Once the cinnamon rolls have doubled they are ready to be baked. After proofing they should look like this.

Fully proofed sourdough cinnamon rolls in a pan.

Baking the Rolls

Get ready to fall in love with the smell coming from your oven. These cinnamon rolls smell heavenly while baking and will set the stage for the perfect day! They will puff up even further in the oven and should rise to their full potential. The sugary edges get crisp and browned, but inside the dough will be tender and sticky with sweet cinnamon.

A pan of freshly baked cinnamon rolls with bubbling filling.

Frost While Warm!

Let the cinnamon rolls cool after baking, but not for too long! You want to frost them with the cream cheese while there is still enough heat to melt the frosting down between the layers.

Giant cinnamon rolls with cream cheese frosting melted down between the layers.
Giant Brioche Sourdough Cinnamon Rolls

Giant Brioche Sourdough Cinnamon Rolls

Yield: 15 Generous Cinnamon Rolls
Prep Time: 1 hour 30 minutes
Cook Time: 35 minutes
Fermenting Time: 12 hours
Total Time: 14 hours 5 minutes

These generous sourdough cinnamon rolls are soft, gooey, buttery, and perfectly sweetened with low-glycemic coconut sugar. The frosting is thick and creamy, flavored with real vanilla, and sweetened with pure maple syrup. Trust me when I say these cinnamon rolls are to die for!


The Dough

  • 500 grams (2 cups) whole milk
  • 2 whole eggs
  • 160 grams (1 cup) coconut sugar
  • 113 grams (1/2 cup) butter, melted
  • 14 grams (2 teaspoons) salt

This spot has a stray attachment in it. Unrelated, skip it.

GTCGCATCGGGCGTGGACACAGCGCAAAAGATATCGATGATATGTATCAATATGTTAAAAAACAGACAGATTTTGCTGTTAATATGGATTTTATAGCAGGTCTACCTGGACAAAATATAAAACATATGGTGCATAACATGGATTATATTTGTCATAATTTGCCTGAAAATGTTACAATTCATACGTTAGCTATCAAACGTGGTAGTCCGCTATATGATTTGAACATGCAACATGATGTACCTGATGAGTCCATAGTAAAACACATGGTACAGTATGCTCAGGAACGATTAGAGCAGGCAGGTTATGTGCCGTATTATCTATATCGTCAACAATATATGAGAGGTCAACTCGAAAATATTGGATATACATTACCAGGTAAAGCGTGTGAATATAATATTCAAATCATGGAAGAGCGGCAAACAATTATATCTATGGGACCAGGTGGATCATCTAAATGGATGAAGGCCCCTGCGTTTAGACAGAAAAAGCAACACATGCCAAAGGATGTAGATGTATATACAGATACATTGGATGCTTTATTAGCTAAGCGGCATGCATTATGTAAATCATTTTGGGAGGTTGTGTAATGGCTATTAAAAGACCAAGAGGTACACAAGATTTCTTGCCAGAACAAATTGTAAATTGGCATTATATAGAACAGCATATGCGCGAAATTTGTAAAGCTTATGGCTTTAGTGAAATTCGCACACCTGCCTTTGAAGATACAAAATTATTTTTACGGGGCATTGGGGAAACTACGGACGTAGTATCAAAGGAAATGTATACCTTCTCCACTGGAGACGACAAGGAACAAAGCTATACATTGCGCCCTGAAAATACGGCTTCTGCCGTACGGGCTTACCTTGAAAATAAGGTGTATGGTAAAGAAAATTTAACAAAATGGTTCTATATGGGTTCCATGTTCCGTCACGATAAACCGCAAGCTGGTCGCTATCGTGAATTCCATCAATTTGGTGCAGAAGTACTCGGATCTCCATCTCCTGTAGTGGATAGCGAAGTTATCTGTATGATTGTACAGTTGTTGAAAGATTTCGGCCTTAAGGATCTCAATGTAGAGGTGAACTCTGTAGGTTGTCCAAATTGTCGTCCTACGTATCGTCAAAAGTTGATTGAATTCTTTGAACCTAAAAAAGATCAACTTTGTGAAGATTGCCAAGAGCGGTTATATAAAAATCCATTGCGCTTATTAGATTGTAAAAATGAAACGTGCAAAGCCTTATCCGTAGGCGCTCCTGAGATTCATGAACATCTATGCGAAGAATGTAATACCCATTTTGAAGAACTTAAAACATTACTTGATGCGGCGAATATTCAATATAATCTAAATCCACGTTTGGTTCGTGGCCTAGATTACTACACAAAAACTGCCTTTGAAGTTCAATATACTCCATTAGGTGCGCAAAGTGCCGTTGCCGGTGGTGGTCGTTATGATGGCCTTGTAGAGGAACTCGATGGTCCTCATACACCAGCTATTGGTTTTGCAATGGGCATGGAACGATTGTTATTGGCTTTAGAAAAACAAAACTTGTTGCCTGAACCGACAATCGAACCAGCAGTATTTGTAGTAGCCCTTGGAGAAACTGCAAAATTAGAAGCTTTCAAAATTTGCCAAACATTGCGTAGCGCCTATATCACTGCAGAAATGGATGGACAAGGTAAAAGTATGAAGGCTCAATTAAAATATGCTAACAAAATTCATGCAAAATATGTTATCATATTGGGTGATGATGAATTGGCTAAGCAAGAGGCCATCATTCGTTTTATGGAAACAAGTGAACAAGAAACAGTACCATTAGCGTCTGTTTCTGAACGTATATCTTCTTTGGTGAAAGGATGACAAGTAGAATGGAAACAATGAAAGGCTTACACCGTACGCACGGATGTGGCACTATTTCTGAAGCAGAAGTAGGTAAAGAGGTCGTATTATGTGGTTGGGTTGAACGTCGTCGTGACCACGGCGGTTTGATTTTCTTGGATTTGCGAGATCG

• 250 grams (1 cup) active sourdough starter
  • 680 grams (5 cups) organic all-purpose flour, plus extra for kneading and shaping

The Filling

  • 80 grams (1/2 cup) coconut sugar
  • 150 grams (1/2 cup) maple syrup
  • 22 grams (3 tablespoons) ground cinnamon
  • 3 grams (1 teaspoon) vanilla extract
  • 3 grams (1 teaspoon) salt
  • 113 grams (1/2 cup) butter, softened

The Frosting

  • 8 ounces cream cheese, softened
  • 56 grams (1/4 cup) butter, softened
  • 150 grams (1/2 cup) maple syrup
  • 3 grams (1 teaspoon) vanilla extract
  • Caviar from one vanilla bean, optional


The Night Before

  1. In a large bowl or the bowl for a stand mixer, whisk together the milk, eggs, coconut sugar, melted butter, and salt.
  2. Whisk in the sourdough starter.
  3. Add the flour slowly, and work the dough gently with a Danish dough whisk or dough hook on the stand mixer.
  4. Once the flour is incorporated let the dough rest for 10 minutes.
  5. Knead the dough until smooth and supple. Add flour as needed. The dough should be tacky but not too sticky.
  6. Cover and ferment the dough overnight at room temperature (65°F).
  7. Take two sticks of butter out of the refrigerator and let them come to room temperature overnight.

The Next Morning

  1. Take the cream cheese out of the refrigerator and let it come to room temperature along with the butter.